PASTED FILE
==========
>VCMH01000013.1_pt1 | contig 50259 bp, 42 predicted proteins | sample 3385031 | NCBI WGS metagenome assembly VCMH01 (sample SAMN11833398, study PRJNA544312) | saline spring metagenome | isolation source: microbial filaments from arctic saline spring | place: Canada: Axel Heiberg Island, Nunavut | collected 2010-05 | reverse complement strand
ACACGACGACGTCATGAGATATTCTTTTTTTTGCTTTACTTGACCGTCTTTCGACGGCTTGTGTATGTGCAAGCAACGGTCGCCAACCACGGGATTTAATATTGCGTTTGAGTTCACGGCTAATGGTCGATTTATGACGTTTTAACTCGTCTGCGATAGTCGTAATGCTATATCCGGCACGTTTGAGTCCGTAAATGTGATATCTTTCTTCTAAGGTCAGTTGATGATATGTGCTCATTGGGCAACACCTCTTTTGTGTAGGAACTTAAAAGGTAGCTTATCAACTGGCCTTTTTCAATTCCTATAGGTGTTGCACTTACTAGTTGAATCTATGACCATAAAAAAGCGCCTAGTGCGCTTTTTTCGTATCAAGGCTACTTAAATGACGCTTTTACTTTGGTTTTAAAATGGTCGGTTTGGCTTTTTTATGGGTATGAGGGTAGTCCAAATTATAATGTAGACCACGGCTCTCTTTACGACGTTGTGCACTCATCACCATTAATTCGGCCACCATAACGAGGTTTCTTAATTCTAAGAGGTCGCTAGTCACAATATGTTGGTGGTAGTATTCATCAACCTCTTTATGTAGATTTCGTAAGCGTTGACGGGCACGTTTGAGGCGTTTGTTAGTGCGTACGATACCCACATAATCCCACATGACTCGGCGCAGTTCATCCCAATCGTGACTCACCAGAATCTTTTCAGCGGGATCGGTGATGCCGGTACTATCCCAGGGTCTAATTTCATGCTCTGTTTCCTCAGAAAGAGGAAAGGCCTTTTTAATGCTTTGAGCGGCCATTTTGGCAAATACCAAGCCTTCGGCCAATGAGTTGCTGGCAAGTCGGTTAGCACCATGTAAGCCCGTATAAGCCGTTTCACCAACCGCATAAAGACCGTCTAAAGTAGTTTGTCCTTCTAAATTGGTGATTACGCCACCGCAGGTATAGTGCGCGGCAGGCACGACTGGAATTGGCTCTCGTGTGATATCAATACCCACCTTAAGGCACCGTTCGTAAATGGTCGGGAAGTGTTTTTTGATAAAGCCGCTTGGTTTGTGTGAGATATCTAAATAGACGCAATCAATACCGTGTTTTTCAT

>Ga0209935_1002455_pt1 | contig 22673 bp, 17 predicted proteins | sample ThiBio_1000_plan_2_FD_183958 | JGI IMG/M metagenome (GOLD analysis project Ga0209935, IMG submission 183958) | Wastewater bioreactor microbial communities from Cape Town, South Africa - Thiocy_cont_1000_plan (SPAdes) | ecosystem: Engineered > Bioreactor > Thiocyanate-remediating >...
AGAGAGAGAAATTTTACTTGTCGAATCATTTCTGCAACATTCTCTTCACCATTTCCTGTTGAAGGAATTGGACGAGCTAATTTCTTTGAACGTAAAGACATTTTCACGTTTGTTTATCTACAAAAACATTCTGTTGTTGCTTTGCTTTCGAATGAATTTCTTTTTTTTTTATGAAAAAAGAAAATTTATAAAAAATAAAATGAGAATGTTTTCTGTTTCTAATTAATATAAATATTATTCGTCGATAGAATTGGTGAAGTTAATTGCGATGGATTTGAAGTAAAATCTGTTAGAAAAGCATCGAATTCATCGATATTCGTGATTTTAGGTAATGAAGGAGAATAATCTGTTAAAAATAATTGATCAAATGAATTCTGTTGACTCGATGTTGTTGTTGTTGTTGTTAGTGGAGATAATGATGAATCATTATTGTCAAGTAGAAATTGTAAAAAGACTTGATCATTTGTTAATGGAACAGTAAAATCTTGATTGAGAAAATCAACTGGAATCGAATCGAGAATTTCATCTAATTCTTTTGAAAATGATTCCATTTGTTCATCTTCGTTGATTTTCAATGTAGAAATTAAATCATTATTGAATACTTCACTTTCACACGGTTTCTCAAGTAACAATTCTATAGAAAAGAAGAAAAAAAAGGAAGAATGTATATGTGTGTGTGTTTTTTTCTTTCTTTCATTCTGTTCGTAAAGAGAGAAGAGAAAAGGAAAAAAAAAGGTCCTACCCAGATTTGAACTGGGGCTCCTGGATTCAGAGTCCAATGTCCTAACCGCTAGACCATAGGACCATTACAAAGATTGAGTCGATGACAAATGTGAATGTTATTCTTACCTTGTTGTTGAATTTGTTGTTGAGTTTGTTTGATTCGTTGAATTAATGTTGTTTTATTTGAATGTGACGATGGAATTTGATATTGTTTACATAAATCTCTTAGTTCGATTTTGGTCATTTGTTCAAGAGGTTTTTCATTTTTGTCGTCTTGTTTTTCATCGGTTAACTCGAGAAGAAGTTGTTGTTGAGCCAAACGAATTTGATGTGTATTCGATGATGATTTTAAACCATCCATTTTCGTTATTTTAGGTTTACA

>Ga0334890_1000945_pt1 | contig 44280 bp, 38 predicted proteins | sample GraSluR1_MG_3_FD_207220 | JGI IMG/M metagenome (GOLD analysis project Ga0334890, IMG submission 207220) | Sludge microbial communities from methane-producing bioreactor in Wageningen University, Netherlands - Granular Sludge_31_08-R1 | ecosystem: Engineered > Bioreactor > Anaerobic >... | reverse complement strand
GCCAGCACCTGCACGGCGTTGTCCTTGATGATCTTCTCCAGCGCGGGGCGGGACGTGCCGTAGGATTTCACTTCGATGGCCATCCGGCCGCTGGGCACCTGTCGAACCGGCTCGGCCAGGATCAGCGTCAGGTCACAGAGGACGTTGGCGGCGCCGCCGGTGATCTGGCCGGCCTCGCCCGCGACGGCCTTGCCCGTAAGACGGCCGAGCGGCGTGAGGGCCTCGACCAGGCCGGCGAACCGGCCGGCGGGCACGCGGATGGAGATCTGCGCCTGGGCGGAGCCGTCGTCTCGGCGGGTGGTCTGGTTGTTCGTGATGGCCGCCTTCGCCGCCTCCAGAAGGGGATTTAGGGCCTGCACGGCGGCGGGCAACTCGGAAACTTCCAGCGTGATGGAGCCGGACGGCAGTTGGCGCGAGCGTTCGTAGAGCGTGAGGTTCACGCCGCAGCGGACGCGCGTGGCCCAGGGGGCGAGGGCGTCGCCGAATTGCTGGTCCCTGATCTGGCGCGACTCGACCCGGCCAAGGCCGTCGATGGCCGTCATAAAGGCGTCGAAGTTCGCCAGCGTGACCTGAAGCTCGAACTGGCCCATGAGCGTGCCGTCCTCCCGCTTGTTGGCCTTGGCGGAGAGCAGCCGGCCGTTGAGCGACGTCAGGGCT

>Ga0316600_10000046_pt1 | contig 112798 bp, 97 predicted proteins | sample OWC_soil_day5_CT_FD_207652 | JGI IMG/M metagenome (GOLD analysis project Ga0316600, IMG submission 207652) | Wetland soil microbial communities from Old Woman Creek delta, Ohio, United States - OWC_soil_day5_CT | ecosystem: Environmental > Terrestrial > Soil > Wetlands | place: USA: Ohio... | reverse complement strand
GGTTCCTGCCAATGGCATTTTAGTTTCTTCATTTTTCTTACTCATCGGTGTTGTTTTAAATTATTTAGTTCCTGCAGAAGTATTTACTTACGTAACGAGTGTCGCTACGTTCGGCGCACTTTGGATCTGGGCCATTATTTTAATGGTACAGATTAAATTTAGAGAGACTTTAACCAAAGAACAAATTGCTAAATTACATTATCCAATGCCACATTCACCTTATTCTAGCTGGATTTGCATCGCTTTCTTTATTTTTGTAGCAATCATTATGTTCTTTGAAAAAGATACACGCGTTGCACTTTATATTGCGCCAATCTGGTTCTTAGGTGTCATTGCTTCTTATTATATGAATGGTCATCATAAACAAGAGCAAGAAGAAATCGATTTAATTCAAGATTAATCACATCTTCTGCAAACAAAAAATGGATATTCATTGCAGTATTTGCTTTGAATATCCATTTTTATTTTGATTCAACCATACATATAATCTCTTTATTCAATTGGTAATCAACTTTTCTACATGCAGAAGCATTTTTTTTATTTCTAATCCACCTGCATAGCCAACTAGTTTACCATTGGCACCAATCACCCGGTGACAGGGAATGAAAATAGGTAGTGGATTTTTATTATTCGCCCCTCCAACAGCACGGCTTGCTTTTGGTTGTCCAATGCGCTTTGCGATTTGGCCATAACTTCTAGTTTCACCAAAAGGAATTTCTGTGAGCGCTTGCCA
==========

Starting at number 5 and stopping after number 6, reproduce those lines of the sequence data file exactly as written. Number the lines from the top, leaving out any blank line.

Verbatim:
>Ga0334890_1000945_pt1 | contig 44280 bp, 38 predicted proteins | sample GraSluR1_MG_3_FD_207220 | JGI IMG/M metagenome (GOLD analysis project Ga0334890, IMG submission 207220) | Sludge microbial communities from methane-producing bioreactor in Wageningen University, Netherlands - Granular Sludge_31_08-R1 | ecosystem: Engineered > Bioreactor > Anaerobic >... | reverse complement strand
GCCAGCACCTGCACGGCGTTGTCCTTGATGATCTTCTCCAGCGCGGGGCGGGACGTGCCGTAGGATTTCACTTCGATGGCCATCCGGCCGCTGGGCACCTGTCGAACCGGCTCGGCCAGGATCAGCGTCAGGTCACAGAGGACGTTGGCGGCGCCGCCGGTGATCTGGCCGGCCTCGCCCGCGACGGCCTTGCCCGTAAGACGGCCGAGCGGCGTGAGGGCCTCGACCAGGCCGGCGAACCGGCCGGCGGGCACGCGGATGGAGATCTGCGCCTGGGCGGAGCCGTCGTCTCGGCGGGTGGTCTGGTTGTTCGTGATGGCCGCCTTCGCCGCCTCCAGAAGGGGATTTAGGGCCTGCACGGCGGCGGGCAACTCGGAAACTTCCAGCGTGATGGAGCCGGACGGCAGTTGGCGCGAGCGTTCGTAGAGCGTGAGGTTCACGCCGCAGCGGACGCGCGTGGCCCAGGGGGCGAGGGCGTCGCCGAATTGCTGGTCCCTGATCTGGCGCGACTCGACCCGGCCAAGGCCGTCGATGGCCGTCATAAAGGCGTCGAAGTTCGCCAGCGTGACCTGAAGCTCGAACTGGCCCATGAGCGTGCCGTCCTCCCGCTTGTTGGCCTTGGCGGAGAGCAGCCGGCCGTTGAGCGACGTCAGGGCT